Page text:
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RMOW lawyers argued unsuccessfully for a declaration that the asphalt production use contravenes the zoning bylaw and that the plant should be shut down.
Whistler Aggregates has long operated the asphalt plant in the south end of town. But up until six years ago its neighbours were the town's landfill and the wastewater treatment plant. Then the community decided to build the 2010 athletes' village on the site once the landfill was decommissioned, which became resident housing for roughly 1,200 Whistler residents post-Games.
Affidavits filed with the B.C. Supreme Court as part of the legal action show that the asphalt plant was a concern for the Whistler Development Corporation (WDC), which built the Cheakamus Crossing neighbourhood, as early as 2007.
One of the affidavits, filed in court by Silveri, details a series of meetings in which WDC board members expressed concern about locating the Cheakamus Crossing neighbourhood close to where an asphalt plant was operating.
Pat Kelly, President of the Whistler Real Estate Company, said the existence of the asphalt plant is considered in the valuation of the market value properties in the neighbourhood.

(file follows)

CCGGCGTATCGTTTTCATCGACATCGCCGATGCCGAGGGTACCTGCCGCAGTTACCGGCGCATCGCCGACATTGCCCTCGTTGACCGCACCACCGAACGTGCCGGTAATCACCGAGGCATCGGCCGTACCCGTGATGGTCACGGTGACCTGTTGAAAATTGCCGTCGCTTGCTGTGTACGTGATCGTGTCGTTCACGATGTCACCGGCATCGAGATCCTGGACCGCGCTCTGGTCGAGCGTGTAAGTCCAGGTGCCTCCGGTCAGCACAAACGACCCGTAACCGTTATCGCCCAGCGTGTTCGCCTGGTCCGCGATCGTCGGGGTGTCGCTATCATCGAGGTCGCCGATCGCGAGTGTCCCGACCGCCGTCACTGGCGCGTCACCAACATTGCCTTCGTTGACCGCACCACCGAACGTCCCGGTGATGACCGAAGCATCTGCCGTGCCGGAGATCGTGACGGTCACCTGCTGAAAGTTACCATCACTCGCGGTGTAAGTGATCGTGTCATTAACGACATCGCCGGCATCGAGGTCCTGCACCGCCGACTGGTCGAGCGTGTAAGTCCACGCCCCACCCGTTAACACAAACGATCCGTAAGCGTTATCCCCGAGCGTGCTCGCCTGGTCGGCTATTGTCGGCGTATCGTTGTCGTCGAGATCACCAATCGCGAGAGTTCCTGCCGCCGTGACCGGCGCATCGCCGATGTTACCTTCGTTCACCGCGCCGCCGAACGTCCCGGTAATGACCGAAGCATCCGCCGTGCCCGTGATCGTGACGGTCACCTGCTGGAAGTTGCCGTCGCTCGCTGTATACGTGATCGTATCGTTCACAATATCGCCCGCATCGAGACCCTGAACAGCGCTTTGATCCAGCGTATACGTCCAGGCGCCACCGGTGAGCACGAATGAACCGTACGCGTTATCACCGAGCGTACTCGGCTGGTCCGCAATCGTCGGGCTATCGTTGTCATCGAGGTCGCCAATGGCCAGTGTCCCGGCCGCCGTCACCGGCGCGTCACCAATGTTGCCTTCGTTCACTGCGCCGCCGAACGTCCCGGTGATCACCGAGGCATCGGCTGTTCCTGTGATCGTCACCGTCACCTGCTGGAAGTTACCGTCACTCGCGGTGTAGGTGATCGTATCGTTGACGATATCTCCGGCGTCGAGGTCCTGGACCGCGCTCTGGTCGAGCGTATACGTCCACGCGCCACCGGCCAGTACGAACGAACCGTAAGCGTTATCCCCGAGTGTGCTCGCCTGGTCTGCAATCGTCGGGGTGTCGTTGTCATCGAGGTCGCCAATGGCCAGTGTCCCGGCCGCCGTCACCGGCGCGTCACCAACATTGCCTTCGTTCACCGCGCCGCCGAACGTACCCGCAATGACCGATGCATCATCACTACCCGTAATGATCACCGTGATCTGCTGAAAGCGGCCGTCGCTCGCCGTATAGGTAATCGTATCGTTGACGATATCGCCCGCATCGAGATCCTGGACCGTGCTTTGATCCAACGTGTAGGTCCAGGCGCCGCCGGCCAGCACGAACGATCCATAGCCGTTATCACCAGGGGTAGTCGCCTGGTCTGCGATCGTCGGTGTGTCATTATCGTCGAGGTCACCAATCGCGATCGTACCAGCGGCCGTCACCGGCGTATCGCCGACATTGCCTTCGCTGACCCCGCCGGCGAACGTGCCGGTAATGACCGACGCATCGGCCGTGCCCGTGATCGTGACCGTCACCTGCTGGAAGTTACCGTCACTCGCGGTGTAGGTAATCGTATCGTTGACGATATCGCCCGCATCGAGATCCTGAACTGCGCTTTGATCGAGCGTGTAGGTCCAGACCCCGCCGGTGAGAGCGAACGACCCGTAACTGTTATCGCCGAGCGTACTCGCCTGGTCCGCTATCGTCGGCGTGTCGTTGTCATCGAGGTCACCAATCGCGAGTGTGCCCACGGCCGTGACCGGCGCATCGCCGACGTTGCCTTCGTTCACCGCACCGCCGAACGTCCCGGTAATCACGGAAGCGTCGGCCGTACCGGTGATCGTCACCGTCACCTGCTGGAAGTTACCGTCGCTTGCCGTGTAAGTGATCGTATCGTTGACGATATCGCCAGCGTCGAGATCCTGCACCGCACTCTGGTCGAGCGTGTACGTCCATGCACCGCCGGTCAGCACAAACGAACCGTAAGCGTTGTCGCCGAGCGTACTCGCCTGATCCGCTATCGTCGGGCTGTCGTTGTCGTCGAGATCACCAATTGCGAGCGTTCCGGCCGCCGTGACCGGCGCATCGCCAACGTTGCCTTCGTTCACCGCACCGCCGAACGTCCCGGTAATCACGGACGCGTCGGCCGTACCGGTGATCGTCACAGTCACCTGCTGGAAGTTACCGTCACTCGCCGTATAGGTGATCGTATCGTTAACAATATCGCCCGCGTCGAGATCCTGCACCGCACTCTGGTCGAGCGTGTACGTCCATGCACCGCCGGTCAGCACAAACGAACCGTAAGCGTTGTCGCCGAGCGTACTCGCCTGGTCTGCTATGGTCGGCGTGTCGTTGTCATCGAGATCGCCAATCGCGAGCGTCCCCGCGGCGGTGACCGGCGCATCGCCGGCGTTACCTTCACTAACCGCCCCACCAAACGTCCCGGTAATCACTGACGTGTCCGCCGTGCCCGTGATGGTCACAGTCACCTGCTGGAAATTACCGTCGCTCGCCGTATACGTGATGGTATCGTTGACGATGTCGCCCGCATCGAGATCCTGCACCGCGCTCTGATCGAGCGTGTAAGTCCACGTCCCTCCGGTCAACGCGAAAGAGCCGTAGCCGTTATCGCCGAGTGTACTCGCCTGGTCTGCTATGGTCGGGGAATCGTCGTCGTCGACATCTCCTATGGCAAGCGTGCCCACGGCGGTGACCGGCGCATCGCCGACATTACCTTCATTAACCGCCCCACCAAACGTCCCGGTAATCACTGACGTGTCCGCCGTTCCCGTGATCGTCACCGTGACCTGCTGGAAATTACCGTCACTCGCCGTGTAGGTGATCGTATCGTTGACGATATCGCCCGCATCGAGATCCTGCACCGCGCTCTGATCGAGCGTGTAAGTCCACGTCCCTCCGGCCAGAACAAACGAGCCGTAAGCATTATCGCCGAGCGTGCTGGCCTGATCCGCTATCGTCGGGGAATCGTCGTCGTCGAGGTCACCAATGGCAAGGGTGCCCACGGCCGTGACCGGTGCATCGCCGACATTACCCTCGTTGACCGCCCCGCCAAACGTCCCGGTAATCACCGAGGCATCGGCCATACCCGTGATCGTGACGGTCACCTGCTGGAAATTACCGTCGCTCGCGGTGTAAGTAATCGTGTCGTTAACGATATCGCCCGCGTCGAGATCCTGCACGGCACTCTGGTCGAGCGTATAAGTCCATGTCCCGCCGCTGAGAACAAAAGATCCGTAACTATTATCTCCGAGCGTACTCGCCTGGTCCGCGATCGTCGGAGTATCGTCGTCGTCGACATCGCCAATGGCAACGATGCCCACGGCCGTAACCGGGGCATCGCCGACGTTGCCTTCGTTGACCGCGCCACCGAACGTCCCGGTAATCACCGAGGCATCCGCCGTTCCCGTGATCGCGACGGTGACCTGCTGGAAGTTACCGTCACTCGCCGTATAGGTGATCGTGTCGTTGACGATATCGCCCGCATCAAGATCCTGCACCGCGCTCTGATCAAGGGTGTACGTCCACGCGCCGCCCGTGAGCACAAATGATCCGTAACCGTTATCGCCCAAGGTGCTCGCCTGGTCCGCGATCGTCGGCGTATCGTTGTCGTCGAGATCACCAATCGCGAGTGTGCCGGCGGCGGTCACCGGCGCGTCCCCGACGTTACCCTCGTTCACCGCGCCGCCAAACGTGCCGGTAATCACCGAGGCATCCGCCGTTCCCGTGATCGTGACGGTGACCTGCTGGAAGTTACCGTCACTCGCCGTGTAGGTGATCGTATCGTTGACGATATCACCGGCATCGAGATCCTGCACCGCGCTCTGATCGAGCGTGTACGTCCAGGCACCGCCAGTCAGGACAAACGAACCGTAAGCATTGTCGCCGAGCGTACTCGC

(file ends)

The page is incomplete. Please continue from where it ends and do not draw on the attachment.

"All of a sudden I don't think Cheakamus Crossing has a big black X over it because of a Supreme Court decision," said Kelly.
Recent figures show that the remaining debt on the development is about $8.5 million to the Municipal Finance Authority (MFA), down from the $100 million the municipality initially borrowed to finance the $161 million athletes' village construction.
The WDC owes a further $15 million to municipal reserves, which it plans to pay off after retiring the MFA loan by bringing on new market lots and multi-family developments at Cheakamus.
Eight units remain at the 20-unit Riverbend development. There are also seven of the nine market lots for sale at Madeley Place.
The judge's written decision is available online: http://www.whistler.ca/sites/default/files/judge_kloegman_rmow__v__whistler_aggregates_01-31.pdf
-with files from Alison Taylor